I've never met a pig I didn't like, as long as you have some salt and pepper.

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Well not realy if you use the header bytes, then the checksum should never be zero.

I tried with subtracting the incomming bytes from zero, the result matches the checksum.

I also tried with adding from zero, then negated (not) the result but then the result is 1 bit less than the checksum. But this is with the win calculator, so I guess that's normal as it probably switches from signed to unsigned words.

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note "not" is not negating... "not" is bitwise inverting. Negating is the same as bitwise inverting and adding 1.

to "negate" 1 would mean going from +1 to -1 or from -1 to +1.

in either case +1 is 0b00000001 and -1 is 0b11111111

if you simply "not" 1 you get 0b11111110, which as you can see is not -1, but rather -2.

What you want to do is called 2's compliment

Writing code is like having sex.... make one little mistake, and you're supporting it for life.

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Quote:

What you want to do is called 2's compliment

Well, thank you. Signed, 2.

Or 2's complement.

Quote:

Well not realy if you use the header bytes, then the checksum should never be zero.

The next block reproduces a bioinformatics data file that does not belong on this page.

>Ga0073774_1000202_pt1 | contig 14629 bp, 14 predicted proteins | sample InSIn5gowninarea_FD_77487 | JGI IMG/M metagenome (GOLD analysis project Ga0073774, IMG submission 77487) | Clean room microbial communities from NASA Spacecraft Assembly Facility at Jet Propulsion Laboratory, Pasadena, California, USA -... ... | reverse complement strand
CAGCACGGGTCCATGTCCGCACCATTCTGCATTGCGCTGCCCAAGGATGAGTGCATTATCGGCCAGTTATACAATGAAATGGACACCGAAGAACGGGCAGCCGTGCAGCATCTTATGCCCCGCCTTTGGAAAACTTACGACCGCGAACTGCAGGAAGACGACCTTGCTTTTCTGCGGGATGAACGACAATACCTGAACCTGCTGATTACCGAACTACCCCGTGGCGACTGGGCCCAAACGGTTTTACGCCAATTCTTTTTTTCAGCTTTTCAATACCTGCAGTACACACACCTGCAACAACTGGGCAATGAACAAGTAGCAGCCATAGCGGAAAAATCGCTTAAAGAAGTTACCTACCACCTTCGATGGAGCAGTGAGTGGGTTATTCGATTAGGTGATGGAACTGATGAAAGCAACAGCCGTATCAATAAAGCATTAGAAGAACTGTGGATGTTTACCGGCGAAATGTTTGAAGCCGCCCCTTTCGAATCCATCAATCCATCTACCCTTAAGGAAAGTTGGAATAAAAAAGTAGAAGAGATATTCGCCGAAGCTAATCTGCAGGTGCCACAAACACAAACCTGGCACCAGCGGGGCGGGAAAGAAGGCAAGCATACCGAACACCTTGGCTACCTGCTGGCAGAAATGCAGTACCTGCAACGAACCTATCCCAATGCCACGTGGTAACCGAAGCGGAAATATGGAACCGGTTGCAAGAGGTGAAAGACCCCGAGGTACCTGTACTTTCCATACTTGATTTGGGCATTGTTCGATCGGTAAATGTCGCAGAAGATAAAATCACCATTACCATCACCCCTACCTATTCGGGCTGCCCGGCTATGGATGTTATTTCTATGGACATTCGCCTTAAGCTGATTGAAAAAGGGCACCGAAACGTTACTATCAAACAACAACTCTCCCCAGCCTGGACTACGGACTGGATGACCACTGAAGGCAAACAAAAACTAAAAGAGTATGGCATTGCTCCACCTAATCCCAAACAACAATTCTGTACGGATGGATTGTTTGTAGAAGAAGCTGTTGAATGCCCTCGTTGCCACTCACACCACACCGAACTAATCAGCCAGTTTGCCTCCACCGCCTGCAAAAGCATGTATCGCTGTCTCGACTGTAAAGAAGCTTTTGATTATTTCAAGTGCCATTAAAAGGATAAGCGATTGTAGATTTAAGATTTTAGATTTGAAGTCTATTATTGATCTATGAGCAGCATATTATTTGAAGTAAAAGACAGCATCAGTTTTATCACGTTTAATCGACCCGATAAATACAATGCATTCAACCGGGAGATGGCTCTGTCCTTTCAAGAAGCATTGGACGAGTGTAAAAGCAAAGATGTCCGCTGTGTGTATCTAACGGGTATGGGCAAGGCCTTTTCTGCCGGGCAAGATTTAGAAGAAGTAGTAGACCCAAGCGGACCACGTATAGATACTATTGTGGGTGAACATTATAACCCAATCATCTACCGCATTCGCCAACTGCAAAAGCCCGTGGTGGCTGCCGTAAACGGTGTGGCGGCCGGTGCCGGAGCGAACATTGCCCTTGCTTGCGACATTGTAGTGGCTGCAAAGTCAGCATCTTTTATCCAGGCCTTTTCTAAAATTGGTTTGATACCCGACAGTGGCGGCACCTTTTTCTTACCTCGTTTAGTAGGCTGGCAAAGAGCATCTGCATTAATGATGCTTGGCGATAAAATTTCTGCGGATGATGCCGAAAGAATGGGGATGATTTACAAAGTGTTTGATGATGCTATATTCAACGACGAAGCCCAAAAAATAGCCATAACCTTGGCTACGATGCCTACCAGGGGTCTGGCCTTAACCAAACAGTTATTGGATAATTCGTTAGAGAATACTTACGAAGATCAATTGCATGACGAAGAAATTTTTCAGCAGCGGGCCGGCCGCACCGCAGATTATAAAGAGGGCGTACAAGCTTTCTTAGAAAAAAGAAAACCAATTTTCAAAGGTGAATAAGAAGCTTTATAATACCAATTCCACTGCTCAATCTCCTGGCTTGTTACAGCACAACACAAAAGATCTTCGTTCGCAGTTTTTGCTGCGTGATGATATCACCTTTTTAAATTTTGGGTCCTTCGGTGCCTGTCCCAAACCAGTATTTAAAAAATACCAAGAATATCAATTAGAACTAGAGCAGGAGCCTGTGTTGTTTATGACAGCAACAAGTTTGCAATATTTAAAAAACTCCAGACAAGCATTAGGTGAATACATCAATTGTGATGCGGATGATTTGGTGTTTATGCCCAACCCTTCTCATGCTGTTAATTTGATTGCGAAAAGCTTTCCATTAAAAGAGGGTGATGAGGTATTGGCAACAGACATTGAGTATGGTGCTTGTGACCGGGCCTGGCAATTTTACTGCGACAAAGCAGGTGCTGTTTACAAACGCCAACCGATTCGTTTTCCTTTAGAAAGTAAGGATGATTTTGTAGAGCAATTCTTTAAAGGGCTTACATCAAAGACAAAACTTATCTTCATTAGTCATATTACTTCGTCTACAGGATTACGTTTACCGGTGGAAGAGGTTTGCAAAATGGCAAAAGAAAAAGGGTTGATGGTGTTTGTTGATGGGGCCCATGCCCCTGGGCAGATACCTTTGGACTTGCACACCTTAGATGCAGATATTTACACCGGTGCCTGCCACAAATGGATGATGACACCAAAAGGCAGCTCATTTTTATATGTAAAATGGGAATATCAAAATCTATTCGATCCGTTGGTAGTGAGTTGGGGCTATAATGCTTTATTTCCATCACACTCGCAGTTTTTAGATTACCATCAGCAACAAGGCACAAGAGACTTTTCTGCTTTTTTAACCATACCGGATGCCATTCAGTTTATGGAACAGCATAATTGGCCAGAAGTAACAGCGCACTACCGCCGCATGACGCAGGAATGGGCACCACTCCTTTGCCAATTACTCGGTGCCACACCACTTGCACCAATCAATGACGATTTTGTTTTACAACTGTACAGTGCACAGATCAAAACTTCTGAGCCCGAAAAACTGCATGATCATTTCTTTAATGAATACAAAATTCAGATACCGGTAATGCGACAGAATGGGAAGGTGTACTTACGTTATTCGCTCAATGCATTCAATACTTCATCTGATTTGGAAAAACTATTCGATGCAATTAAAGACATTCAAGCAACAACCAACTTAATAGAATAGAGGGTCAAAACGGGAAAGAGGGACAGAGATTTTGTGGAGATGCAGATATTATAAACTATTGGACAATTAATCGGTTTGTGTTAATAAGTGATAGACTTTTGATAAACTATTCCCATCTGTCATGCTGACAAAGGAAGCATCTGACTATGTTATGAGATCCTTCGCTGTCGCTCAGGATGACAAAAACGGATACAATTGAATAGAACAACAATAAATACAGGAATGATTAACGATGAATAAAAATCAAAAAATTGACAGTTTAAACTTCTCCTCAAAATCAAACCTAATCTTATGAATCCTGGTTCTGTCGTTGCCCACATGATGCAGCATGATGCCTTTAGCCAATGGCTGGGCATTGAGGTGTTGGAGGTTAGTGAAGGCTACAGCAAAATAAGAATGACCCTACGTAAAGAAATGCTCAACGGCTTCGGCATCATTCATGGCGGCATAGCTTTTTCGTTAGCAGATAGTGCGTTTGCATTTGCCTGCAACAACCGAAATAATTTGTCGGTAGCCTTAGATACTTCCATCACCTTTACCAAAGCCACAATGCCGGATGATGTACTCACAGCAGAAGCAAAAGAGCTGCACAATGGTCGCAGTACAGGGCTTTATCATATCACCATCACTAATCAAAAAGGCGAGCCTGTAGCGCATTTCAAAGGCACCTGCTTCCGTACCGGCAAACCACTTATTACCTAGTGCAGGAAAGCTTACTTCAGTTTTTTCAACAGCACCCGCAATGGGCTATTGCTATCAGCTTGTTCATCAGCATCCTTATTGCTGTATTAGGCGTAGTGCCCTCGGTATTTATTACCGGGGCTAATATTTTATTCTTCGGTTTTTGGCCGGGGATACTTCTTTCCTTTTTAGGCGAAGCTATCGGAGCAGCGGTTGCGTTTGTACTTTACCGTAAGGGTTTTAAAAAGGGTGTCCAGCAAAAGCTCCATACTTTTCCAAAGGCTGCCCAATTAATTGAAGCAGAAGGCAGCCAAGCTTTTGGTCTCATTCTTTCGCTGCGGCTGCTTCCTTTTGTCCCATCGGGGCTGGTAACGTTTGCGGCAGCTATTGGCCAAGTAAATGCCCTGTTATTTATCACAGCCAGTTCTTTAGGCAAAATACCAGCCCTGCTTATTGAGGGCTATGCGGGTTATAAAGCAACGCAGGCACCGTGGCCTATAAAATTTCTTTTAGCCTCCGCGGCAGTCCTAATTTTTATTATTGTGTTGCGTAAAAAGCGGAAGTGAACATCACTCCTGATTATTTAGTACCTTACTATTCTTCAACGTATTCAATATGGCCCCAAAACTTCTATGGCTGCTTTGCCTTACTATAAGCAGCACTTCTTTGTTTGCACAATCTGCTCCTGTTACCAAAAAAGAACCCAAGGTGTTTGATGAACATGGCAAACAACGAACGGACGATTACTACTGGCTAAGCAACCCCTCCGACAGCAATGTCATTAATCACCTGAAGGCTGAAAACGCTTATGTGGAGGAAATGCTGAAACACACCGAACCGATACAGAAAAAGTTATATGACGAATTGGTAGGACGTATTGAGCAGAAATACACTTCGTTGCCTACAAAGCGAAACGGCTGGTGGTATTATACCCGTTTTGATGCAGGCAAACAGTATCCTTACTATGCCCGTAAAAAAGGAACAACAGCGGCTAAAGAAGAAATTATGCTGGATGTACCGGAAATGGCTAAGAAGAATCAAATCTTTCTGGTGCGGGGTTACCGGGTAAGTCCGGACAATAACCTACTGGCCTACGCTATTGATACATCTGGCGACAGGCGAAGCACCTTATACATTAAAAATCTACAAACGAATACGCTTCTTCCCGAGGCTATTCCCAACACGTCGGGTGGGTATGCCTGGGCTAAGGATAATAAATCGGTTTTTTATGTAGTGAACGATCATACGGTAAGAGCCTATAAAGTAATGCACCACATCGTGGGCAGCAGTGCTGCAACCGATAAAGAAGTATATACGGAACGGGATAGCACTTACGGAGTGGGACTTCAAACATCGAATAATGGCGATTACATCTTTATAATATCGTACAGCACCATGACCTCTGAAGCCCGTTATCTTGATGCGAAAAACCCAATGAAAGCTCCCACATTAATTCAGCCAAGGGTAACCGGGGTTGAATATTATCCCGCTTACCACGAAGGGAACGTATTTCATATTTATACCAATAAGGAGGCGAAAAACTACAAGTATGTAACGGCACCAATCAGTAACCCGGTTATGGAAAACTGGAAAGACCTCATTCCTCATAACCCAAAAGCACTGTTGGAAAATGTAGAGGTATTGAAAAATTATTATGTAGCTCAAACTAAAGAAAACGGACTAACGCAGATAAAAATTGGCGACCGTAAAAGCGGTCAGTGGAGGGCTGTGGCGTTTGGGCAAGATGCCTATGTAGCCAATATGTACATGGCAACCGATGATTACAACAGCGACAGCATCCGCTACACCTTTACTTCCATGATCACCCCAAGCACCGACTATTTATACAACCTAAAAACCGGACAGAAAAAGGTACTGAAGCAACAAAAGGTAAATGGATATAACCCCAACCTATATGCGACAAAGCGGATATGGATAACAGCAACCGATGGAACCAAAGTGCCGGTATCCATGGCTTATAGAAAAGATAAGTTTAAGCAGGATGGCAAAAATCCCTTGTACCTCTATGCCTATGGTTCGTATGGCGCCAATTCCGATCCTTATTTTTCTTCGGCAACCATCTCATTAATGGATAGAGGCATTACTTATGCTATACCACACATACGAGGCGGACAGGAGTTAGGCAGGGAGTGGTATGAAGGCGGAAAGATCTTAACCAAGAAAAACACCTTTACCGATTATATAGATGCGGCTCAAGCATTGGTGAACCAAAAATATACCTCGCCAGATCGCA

Assuming they really >>are<< valid header bytes, and not just a stream of 0x00 masquerading as a valid header. So, since 0 is always a valid checksum in the system described perhaps the check is proper/in-range header bytes and a checksum match.

Lee

You can put lipstick on a pig, but it is still a pig.

I've never met a pig I didn't like, as long as you have some salt and pepper.

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Quote:
But this is with the win calculator,
Use the +/- key rather than the NOT key and see what happens :wink:

John Samperi

Ampertronics Pty. Ltd.

www.ampertronics.com.au

* Electronic Design * Custom Products * Contract Assembly

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js wrote:
Quote:
But this is with the win calculator,
Use the +/- key rather than the NOT key and see what happens :wink:

"Le compte est bon!" Well I guess the French speaking Canadians will understand what that means :)

Yes this works John, finaly.

Now I am thinking what algorithem to use, to first check for the header bytes, then place the following 22 bytes of data in an array, then check the CRC and if that's ok, and finaly update the display with data from the array...

But I have a little idea, I'll get back when I've got something (Not untill friday, must go to Germany tomorrow).

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One of the program memory checking routines that I've seen used on systems with external ROMs adds 1 to each value before a standard unsigned add to the checksum ignoring overflow. This ignores blocks of 0xFFs which allows the same routine to be used on ROMs of different sizes but with the checksum at the end.

C. H.